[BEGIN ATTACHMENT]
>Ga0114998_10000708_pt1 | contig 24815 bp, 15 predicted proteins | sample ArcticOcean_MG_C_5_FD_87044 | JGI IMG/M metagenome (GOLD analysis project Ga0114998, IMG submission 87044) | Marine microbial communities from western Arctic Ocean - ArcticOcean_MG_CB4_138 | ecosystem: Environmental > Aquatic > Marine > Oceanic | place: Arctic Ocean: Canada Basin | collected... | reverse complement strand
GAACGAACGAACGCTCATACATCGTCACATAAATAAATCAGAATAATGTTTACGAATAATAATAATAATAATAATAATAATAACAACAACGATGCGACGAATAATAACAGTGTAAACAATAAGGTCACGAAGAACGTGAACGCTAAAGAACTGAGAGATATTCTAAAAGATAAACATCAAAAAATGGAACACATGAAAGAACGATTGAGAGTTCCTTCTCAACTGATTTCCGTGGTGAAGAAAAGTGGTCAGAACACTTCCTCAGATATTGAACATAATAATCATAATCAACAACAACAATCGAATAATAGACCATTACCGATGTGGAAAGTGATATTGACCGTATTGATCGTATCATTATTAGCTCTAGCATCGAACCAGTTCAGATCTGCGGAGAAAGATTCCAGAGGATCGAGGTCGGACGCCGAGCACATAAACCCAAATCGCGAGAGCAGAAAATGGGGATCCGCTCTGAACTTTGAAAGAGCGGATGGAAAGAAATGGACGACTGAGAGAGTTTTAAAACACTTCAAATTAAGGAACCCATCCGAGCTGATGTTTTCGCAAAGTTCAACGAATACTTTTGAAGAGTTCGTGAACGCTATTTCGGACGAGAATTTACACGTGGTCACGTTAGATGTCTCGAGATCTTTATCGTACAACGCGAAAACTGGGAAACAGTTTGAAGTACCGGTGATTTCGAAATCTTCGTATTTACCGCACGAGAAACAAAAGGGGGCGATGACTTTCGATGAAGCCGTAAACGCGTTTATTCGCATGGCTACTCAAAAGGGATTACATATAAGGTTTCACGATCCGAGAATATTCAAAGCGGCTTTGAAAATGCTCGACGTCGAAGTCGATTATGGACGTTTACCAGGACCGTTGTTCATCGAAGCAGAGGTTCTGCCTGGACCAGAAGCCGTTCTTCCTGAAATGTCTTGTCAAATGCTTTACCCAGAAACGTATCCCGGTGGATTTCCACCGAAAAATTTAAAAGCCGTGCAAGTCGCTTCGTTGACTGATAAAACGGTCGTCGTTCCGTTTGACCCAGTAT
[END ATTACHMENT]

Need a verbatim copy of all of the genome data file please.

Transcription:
>Ga0114998_10000708_pt1 | contig 24815 bp, 15 predicted proteins | sample ArcticOcean_MG_C_5_FD_87044 | JGI IMG/M metagenome (GOLD analysis project Ga0114998, IMG submission 87044) | Marine microbial communities from western Arctic Ocean - ArcticOcean_MG_CB4_138 | ecosystem: Environmental > Aquatic > Marine > Oceanic | place: Arctic Ocean: Canada Basin | collected... | reverse complement strand
GAACGAACGAACGCTCATACATCGTCACATAAATAAATCAGAATAATGTTTACGAATAATAATAATAATAATAATAATAATAACAACAACGATGCGACGAATAATAACAGTGTAAACAATAAGGTCACGAAGAACGTGAACGCTAAAGAACTGAGAGATATTCTAAAAGATAAACATCAAAAAATGGAACACATGAAAGAACGATTGAGAGTTCCTTCTCAACTGATTTCCGTGGTGAAGAAAAGTGGTCAGAACACTTCCTCAGATATTGAACATAATAATCATAATCAACAACAACAATCGAATAATAGACCATTACCGATGTGGAAAGTGATATTGACCGTATTGATCGTATCATTATTAGCTCTAGCATCGAACCAGTTCAGATCTGCGGAGAAAGATTCCAGAGGATCGAGGTCGGACGCCGAGCACATAAACCCAAATCGCGAGAGCAGAAAATGGGGATCCGCTCTGAACTTTGAAAGAGCGGATGGAAAGAAATGGACGACTGAGAGAGTTTTAAAACACTTCAAATTAAGGAACCCATCCGAGCTGATGTTTTCGCAAAGTTCAACGAATACTTTTGAAGAGTTCGTGAACGCTATTTCGGACGAGAATTTACACGTGGTCACGTTAGATGTCTCGAGATCTTTATCGTACAACGCGAAAACTGGGAAACAGTTTGAAGTACCGGTGATTTCGAAATCTTCGTATTTACCGCACGAGAAACAAAAGGGGGCGATGACTTTCGATGAAGCCGTAAACGCGTTTATTCGCATGGCTACTCAAAAGGGATTACATATAAGGTTTCACGATCCGAGAATATTCAAAGCGGCTTTGAAAATGCTCGACGTCGAAGTCGATTATGGACGTTTACCAGGACCGTTGTTCATCGAAGCAGAGGTTCTGCCTGGACCAGAAGCCGTTCTTCCTGAAATGTCTTGTCAAATGCTTTACCCAGAAACGTATCCCGGTGGATTTCCACCGAAAAATTTAAAAGCCGTGCAAGTCGCTTCGTTGACTGATAAAACGGTCGTCGTTCCGTTTGACCCAGTAT